When is the Windows 10 release date?
Microsoft slated Windows 10 for a summer launch, and the company has stuck to its word. Following several leaks (and one giant snafu from US retailer NewEgg which published an incorrect launch date), it has been confirmed that Windows 10 will launch on July 29.
That said, it’s unlikely that Windows 10 will release for all device types on this date. Judging from comments made by Microsoft Corporate VP of Operating Systems Joe Belfiore, the company has planned a phased approach to the launch. Windows 10 will release for desktop and laptop devices first, then trickle down to phones, the Xbox One, Arduino machines and its own HoloLens.
How much will Windows 10 cost?
Microsoft’s Executive Vice President of Operating Systems Terry Myerson announced in January that Windows 10 will be free for existing Windows 7 and 8.1 users for its first year. Microsoft also confirmed a while ago that the two most recent Windows versions will be able to upgrade to Windows 10 directly.
However, if you’re not eligible for Microsoft’s upgrade program – those who upgrade after the first-year free offer, or those running a non-genuine Windows version or one older than Windows 7 – Windows 10 Home will cost $119 (£99, €135, about AU$156) and Windows 10 Pro will cost $199 (about £131, €178 AU$262) per license, Microsoft confirmed to TechRadar.
Windows 10 Home users who want to upgrade to Pro will have to pay an additional $99 (about £65, €88, AU$130) for the Windows 10 Pro pack. Unfortunately, Microsoft has been mum on exact Pro pricing for the UK and EU, while nothing has been said of Australian pricing.
The company promises that it will support those who scored a free upgrade to Windows 10 with security and system updates for the lifetime of those Windows devices.
Neowin reported back in February that Microsoft has trademarked the term “Windows 365,” supposedly with the intent of it being a service. The news and speculation has sent folks buzzing about the possibility of a subscription-based Windows to come, though that’s not likely to be Windows 10. Oh, we hope not.
How will I get to download Windows 10?
Confirming the rumours and leaks leading up, Microsoft has already started the upgrade process for current Windows 7 and Windows 8 users. If your machine is up-to-date today, you will soon see a small icon of the Windows logo on your task bar next to the internet status icon.
Clicking it will open a window that details the upgrade process and will allow you to ‘reserve’ your free Windows 10 download by providing your email address. Presumably on or in advance of launch day, Microsoft will download the OS to your device and notify you when it’s ready to install.
What follows that prompt are a few bits of info to tease the new release and get users excited. It’s that easy.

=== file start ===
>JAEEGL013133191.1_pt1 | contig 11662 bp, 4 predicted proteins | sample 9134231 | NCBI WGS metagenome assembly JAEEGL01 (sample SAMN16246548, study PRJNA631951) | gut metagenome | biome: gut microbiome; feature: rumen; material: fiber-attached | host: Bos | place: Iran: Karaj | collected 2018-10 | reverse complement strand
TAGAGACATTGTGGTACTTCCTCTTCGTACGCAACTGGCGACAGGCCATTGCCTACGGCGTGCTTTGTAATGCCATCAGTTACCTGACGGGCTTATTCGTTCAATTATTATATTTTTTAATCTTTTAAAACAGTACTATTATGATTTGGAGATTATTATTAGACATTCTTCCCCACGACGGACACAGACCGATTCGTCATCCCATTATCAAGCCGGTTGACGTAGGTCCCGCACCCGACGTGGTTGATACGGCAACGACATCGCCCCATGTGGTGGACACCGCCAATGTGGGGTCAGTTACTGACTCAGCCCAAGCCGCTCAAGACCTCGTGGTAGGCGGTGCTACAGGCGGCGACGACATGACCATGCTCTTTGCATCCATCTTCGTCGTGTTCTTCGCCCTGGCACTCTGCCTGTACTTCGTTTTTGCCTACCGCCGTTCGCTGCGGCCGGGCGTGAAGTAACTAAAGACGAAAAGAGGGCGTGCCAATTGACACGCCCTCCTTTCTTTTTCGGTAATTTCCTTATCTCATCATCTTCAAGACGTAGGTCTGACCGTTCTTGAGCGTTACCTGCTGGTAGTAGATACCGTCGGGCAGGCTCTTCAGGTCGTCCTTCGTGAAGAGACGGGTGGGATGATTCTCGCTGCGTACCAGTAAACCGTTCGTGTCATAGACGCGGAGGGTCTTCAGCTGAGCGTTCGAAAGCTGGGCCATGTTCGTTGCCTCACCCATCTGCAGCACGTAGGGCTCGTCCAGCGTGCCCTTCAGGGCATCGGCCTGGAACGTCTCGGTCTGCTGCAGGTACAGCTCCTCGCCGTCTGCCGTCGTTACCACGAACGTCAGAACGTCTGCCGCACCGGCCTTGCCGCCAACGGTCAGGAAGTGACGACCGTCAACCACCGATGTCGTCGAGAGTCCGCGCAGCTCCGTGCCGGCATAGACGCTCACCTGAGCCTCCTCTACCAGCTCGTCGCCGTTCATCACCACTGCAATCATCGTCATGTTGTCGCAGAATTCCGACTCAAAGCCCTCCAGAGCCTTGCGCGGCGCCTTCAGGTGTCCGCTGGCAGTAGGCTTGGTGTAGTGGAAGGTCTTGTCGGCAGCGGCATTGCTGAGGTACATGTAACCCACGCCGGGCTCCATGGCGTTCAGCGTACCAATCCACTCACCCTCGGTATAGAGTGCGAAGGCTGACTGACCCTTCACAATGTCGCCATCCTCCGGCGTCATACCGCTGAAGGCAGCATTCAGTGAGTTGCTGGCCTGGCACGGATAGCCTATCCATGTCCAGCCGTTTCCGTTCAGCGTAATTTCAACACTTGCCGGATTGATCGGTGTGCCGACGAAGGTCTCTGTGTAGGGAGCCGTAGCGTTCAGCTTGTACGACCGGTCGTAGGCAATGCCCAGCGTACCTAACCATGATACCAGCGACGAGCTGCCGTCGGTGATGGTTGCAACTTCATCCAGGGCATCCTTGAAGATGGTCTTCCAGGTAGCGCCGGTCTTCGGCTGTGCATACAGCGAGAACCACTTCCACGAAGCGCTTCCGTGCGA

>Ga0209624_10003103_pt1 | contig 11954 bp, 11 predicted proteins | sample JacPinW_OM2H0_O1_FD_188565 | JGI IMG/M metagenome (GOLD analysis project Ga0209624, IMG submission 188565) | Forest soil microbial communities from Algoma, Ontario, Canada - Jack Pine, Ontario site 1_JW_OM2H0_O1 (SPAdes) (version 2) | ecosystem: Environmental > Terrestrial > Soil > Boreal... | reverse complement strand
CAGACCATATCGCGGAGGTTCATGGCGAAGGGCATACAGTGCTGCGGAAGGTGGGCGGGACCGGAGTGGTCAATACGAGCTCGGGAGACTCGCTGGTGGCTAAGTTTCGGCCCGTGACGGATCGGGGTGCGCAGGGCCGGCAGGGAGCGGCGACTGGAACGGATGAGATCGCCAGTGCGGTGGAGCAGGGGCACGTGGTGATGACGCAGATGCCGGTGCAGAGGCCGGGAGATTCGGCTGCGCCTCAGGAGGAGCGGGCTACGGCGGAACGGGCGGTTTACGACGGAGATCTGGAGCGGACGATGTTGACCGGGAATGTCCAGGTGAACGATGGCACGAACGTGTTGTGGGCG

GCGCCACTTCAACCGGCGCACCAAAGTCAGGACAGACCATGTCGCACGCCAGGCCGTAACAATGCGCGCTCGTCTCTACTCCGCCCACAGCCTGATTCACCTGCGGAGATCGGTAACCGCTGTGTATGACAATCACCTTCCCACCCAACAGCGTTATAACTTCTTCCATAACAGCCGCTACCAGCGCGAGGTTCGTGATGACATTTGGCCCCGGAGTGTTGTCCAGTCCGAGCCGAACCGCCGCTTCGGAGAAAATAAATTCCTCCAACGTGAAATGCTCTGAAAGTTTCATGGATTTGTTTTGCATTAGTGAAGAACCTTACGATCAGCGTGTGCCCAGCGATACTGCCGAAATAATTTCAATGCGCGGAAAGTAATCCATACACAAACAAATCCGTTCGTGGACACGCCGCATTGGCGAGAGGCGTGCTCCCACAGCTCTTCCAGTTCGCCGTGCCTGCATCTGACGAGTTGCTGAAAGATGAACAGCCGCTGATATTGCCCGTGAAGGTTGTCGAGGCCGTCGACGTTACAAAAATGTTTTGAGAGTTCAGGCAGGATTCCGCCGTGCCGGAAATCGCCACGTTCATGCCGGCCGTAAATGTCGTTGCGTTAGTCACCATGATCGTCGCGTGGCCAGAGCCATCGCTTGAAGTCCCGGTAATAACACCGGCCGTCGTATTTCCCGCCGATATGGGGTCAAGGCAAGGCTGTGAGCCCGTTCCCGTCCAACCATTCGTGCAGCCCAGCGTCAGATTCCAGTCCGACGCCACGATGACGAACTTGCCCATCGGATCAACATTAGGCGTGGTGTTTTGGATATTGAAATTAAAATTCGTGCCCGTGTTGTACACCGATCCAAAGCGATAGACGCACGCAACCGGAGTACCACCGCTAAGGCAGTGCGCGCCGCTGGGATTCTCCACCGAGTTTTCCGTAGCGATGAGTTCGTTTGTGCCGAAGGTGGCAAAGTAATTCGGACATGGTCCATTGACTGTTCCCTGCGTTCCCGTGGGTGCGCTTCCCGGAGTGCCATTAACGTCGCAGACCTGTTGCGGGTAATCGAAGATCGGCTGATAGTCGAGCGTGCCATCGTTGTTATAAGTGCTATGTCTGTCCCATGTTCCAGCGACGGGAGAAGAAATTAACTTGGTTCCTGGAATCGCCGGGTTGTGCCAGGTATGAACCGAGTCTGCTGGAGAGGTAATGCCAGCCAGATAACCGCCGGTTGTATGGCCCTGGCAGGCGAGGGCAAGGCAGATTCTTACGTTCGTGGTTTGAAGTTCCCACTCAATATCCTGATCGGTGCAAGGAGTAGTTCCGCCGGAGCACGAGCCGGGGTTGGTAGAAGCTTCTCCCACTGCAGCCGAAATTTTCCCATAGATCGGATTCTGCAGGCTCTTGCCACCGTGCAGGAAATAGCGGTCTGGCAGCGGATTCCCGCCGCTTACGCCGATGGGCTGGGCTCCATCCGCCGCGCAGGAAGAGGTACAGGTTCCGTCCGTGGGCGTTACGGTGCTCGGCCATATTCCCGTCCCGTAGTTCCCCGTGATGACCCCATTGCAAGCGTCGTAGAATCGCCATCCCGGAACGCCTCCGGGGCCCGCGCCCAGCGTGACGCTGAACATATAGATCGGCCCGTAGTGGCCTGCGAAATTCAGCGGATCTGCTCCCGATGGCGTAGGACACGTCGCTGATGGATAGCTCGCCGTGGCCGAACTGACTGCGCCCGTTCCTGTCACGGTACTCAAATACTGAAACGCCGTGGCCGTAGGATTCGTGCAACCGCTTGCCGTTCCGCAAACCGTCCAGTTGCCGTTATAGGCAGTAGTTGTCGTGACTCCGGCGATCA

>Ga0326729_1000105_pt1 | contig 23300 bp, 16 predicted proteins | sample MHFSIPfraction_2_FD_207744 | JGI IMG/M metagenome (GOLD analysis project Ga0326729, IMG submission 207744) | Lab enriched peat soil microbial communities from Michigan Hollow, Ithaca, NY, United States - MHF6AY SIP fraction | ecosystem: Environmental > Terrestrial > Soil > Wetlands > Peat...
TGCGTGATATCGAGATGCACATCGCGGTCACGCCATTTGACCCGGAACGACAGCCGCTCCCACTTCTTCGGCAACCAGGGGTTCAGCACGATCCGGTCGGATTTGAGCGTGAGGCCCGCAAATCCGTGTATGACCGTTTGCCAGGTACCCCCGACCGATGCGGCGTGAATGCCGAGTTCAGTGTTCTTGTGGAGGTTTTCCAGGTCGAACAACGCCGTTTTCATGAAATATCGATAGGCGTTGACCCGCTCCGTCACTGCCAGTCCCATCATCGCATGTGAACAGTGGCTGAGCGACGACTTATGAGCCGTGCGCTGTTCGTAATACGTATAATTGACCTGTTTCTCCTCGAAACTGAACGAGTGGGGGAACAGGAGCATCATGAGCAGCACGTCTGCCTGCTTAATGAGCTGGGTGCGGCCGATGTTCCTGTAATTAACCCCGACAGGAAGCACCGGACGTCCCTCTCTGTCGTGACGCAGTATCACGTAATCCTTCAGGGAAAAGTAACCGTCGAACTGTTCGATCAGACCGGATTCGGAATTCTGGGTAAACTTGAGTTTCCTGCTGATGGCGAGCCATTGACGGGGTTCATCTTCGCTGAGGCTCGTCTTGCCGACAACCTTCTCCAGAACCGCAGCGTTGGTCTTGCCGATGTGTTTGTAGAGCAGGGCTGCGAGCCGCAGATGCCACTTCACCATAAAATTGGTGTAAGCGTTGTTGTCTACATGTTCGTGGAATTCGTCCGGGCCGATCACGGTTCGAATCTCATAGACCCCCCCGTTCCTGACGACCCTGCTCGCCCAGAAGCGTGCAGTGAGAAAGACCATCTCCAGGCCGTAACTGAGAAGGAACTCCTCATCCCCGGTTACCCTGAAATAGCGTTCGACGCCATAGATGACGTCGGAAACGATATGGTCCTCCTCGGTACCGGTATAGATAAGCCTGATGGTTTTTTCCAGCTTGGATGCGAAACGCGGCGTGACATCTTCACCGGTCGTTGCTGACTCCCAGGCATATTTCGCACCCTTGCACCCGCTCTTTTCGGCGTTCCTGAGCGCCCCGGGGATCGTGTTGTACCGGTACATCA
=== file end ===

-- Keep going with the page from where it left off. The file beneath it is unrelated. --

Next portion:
Seven shades of Windows 10
Windows 10 will be available in seven versions, far more than one would have expected in the first place. While IoT, Mobile, Home, Enterprise and Professional were already confirmed, Mobile Enterprise and Education were unexpected. In comparison, there were only four versions of Windows 8.1 (five if you include Windows Phone 8) and one of them was Windows RT.
Microsoft clarified the free upgrade offer for Windows 10, adding that Windows 10 Home and Pro will be available for free to Windows 7 and Windows 8.1 users that have appropriate licenses (presumably, Windows 8.1 Home users will only be able to upgrade to Windows 10 Home).
What’s new in Windows Technical Preview?
The latest WTP build available for all testers is build #10240, released one day ago as of this writing. This update has been marked by Microsoft as RTM, or Release To Manufacturer, meaning that this is likely the build of Windows 10 that will come loaded on every new laptop and PC running the OS for some time.
The most notable feature you can expect to find in the latest build is the nearly-final version of Edge, Microsoft’s new web browser. The new browser was teased ad nauseum at the company’s Build 2015 event, and we’ve even gone hands on with Microsoft Edge.
So, your chance to test the version of Edge we did a few months back, or possibly one more recent than that, has finally come. However, one Edge feature that is not yet available is extension support – this will come in a sizable autumn update.
Other updates coming through in build #10240 are upgrades for Cortana, now able to compose and send emails following your dictation and train to your voice specifically. The Photos app has been further upgraded to now support GIFs, too. There’s a vast list of smaller updates and improvements that can be found here.
Finally, Microsoft detailed what will happen for those that installed the Windows 10 Technical Preview directly on top of Windows 7 or 8.1: not too much. Basically, if this is how you installed the preview, just keep receiving the updates as normal and, come July 29, you’ll have the same version of Windows 10 as everyone else.
Regardless of whether the “final” version of Windows 10 is available, Insiders must continue to receive preview updates – which will not stop after July 29 – for their copy of Windows to remain genuine. If you want to opt out of the preview, you’ll likely have to restore back to your previous version of Windows 7 or 8.1 and perform a clean Windows 10 install from there.
Further updates are in the works (already)
Before Windows 10 has even launched, Microsoft’s upgrade plans for the OS have leaked. Operating under the codename Redstone, the Windows maker will issue updates in two waves.
According to Neowin’s report, the first will come June 2016 and the other October of next year. But don’t expect huge, sprawling changes from these updates – they’re likely to be tweaks to the new OS for specific types of hardware and other improvements.
By Joe Osborne